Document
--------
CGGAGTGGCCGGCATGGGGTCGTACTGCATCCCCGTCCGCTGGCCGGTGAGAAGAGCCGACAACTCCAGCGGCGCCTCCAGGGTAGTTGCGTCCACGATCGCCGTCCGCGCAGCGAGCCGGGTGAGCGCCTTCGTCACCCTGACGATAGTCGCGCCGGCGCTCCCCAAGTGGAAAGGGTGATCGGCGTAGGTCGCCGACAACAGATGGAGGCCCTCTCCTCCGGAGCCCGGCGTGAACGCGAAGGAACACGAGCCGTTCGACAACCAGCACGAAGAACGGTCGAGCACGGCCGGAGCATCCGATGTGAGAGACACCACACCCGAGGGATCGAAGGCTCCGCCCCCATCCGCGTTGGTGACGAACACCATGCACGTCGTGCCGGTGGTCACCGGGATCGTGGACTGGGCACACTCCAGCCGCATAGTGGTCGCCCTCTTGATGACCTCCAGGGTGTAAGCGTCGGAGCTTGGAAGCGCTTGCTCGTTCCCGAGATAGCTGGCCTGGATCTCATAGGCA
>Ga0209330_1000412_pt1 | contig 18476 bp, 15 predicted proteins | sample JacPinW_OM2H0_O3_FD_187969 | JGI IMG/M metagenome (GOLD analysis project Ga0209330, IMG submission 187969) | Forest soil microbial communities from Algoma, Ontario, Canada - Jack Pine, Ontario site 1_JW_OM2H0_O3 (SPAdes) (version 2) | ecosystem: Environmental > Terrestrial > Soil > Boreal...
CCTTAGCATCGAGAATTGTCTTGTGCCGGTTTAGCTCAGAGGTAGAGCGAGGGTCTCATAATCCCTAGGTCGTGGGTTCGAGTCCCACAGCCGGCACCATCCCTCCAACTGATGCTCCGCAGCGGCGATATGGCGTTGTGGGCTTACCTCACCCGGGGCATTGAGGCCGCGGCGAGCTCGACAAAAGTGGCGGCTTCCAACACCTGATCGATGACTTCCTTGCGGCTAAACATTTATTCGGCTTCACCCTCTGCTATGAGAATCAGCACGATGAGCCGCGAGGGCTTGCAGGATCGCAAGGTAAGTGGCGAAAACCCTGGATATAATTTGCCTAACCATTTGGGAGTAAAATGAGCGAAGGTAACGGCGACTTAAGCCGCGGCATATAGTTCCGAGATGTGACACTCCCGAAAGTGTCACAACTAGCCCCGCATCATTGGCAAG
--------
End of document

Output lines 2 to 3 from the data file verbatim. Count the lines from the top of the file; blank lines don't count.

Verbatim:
>Ga0209330_1000412_pt1 | contig 18476 bp, 15 predicted proteins | sample JacPinW_OM2H0_O3_FD_187969 | JGI IMG/M metagenome (GOLD analysis project Ga0209330, IMG submission 187969) | Forest soil microbial communities from Algoma, Ontario, Canada - Jack Pine, Ontario site 1_JW_OM2H0_O3 (SPAdes) (version 2) | ecosystem: Environmental > Terrestrial > Soil > Boreal...
CCTTAGCATCGAGAATTGTCTTGTGCCGGTTTAGCTCAGAGGTAGAGCGAGGGTCTCATAATCCCTAGGTCGTGGGTTCGAGTCCCACAGCCGGCACCATCCCTCCAACTGATGCTCCGCAGCGGCGATATGGCGTTGTGGGCTTACCTCACCCGGGGCATTGAGGCCGCGGCGAGCTCGACAAAAGTGGCGGCTTCCAACACCTGATCGATGACTTCCTTGCGGCTAAACATTTATTCGGCTTCACCCTCTGCTATGAGAATCAGCACGATGAGCCGCGAGGGCTTGCAGGATCGCAAGGTAAGTGGCGAAAACCCTGGATATAATTTGCCTAACCATTTGGGAGTAAAATGAGCGAAGGTAACGGCGACTTAAGCCGCGGCATATAGTTCCGAGATGTGACACTCCCGAAAGTGTCACAACTAGCCCCGCATCATTGGCAAG